Androgen metabolism and inhibition of interleukin-1 synthesis in primary cultured human synovial macrophages

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    The presence of androgen receptors on synovial macrophages in human normal and rheumatoid synovial tissues has been described previously. It is now reported that primary cultured human macrophages obtained from normal and rheumatoid synovia express functional androgen receptors. We have investigated the capacity of cultured macrophages to metabolize androgens and have found that these cells were capable of metabolizing testosterone to the bioactive metabolite dihydrotestosterone. Therefore, macrophages contain the key enzymes of steroidogenesis, in particular the 5α-treductase. Furthermore, interleukin-1ÎČ production by primary cultured rheumatoid macrophages was analysed, following exposure to physiological concentrations of testosterone (10−8 M). A significant decrease of IL-1ÎČ levels in conditioned media after 24 h (p < 0.05) was observed. It is concluded that androgens may act directly on human macrophages and may interfere with some of their functions via receptor-dependent mechanisms

    Co-design, evaluation and the Northern Ireland Innovation Lab

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    Around the world there are more than 100 policy labs—multi-disciplinary government teams developing public services and policies using innovation methods to engage citizens and stakeholders. These policy labs use a range of innovation methods and approaches, including co-production, co-creation, co-design, behavioural insights, systems thinking, ethnography, data science, nudge theory and lean processes. Although the methods may vary, one element is consistent: policy labs actively, creatively and collaboratively engage the public and a wide range of stakeholders in jointly developing solutions. The Northern Ireland Public Sector Innovation Lab (iLab) is part of a growing UK and international community of policy labs using co-design to engage with users for value co-creation, aiming to improve public governance by creating a safe space to generate ideas, test prototypes and refine concepts with beneficiaries. Drawing on iLab’s experience, this paper explores three questions: What are the main determinants of effective co-design? What are the unintended consequences of co-design? And what lessons can be learned from iLab and shared with other policy labs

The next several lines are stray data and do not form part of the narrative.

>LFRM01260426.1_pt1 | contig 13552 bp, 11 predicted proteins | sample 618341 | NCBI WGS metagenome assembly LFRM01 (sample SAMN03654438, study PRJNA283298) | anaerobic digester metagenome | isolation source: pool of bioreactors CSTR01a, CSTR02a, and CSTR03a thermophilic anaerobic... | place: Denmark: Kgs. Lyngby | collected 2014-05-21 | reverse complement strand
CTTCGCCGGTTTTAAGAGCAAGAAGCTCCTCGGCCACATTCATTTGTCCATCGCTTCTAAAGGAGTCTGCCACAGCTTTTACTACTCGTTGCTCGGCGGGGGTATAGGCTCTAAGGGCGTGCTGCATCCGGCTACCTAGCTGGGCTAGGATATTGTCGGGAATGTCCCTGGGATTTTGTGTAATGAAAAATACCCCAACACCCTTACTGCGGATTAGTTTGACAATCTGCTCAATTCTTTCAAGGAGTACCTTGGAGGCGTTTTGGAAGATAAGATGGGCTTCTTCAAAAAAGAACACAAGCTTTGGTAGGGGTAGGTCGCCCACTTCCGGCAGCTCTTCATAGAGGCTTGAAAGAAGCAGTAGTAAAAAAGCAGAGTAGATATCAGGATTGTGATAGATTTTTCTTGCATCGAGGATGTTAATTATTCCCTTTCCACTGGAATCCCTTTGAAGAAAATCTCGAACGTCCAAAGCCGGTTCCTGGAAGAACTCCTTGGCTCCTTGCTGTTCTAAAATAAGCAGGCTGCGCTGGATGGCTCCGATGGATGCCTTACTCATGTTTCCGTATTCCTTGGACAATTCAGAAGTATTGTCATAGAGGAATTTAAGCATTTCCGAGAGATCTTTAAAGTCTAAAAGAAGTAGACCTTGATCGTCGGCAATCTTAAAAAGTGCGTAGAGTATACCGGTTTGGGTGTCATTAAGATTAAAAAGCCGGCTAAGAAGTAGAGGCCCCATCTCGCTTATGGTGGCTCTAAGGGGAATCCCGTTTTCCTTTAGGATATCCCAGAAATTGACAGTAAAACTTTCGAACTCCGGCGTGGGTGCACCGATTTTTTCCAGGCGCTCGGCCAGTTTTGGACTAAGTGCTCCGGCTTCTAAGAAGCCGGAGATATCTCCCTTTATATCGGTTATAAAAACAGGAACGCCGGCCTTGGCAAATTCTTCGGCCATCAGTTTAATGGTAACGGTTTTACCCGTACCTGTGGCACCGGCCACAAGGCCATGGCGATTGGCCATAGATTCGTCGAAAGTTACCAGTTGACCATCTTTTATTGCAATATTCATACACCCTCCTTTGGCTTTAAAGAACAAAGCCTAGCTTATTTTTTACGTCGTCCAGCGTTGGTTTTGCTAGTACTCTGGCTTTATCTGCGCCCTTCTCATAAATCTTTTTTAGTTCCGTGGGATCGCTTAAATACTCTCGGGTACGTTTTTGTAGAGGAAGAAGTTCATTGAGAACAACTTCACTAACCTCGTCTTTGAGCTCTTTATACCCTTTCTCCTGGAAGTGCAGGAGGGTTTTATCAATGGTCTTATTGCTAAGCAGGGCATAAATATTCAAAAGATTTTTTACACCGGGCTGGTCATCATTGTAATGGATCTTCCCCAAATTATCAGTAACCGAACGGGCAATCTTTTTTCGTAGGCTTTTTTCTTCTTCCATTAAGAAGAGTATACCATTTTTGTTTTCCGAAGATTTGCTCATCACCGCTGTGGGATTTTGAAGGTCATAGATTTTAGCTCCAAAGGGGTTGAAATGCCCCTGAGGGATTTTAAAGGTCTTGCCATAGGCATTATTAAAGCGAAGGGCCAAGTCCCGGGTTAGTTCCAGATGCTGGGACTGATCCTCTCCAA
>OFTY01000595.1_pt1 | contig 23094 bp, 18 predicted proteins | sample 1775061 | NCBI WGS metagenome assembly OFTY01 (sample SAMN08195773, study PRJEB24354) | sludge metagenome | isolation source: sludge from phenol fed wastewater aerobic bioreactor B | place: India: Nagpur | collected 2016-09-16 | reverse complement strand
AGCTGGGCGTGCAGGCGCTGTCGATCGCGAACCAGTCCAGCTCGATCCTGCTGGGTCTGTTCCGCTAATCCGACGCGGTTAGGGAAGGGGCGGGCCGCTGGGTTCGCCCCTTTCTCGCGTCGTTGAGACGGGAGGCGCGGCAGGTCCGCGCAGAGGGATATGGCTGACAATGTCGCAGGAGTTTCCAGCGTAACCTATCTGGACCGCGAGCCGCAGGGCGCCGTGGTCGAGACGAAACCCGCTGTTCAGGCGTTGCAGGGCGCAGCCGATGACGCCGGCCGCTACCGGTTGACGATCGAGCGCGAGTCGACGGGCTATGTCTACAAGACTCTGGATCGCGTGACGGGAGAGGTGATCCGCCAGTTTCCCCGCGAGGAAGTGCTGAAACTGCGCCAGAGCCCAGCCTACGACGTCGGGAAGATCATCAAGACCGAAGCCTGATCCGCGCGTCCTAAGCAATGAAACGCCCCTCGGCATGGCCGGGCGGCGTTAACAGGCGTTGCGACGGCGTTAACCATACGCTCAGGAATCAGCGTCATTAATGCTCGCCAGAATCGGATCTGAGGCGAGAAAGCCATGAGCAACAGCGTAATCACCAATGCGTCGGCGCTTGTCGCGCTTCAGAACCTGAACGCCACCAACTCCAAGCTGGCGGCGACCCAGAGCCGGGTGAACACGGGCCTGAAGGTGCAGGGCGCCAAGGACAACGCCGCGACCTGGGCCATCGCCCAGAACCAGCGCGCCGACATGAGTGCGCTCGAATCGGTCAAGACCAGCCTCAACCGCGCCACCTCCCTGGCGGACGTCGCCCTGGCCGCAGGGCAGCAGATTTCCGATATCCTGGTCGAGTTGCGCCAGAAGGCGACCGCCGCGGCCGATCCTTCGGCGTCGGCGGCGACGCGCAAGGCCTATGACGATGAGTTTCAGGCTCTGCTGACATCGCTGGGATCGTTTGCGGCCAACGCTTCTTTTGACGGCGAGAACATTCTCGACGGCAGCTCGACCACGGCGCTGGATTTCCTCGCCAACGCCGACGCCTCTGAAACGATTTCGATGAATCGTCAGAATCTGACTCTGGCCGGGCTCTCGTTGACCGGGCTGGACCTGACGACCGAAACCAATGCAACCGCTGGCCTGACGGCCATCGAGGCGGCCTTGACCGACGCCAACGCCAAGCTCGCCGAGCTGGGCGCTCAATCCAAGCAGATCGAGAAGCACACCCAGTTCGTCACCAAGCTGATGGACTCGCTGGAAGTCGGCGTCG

Engineered swift equilibration of a Brownian particle

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    A fundamental and intrinsic property of any device or natural system is its relaxation time relax, which is the time it takes to return to equilibrium after the sudden change of a control parameter [1]. Reducing tautau relax , is frequently necessary, and is often obtained by a complex feedback process. To overcome the limitations of such an approach, alternative methods based on driving have been recently demonstrated [2, 3], for isolated quantum and classical systems [4--9]. Their extension to open systems in contact with a thermostat is a stumbling block for applications. Here, we design a protocol,named Engineered Swift Equilibration (ESE), that shortcuts time-consuming relaxations, and we apply it to a Brownian particle trapped in an optical potential whose properties can be controlled in time. We implement the process experimentally, showing that it allows the system to reach equilibrium times faster than the natural equilibration rate. We also estimate the increase of the dissipated energy needed to get such a time reduction. The method paves the way for applications in micro and nano devices, where the reduction of operation time represents as substantial a challenge as miniaturization [10]. The concepts of equilibrium and of transformations from an equilibrium state to another, are cornerstones of thermodynamics. A textbook illustration is provided by the expansion of a gas, starting at equilibrium and expanding to reach a new equilibrium in a larger vessel. This operation can be performed either very slowly by a piston, without dissipating energy into the environment, or alternatively quickly, letting the piston freely move to reach the new volume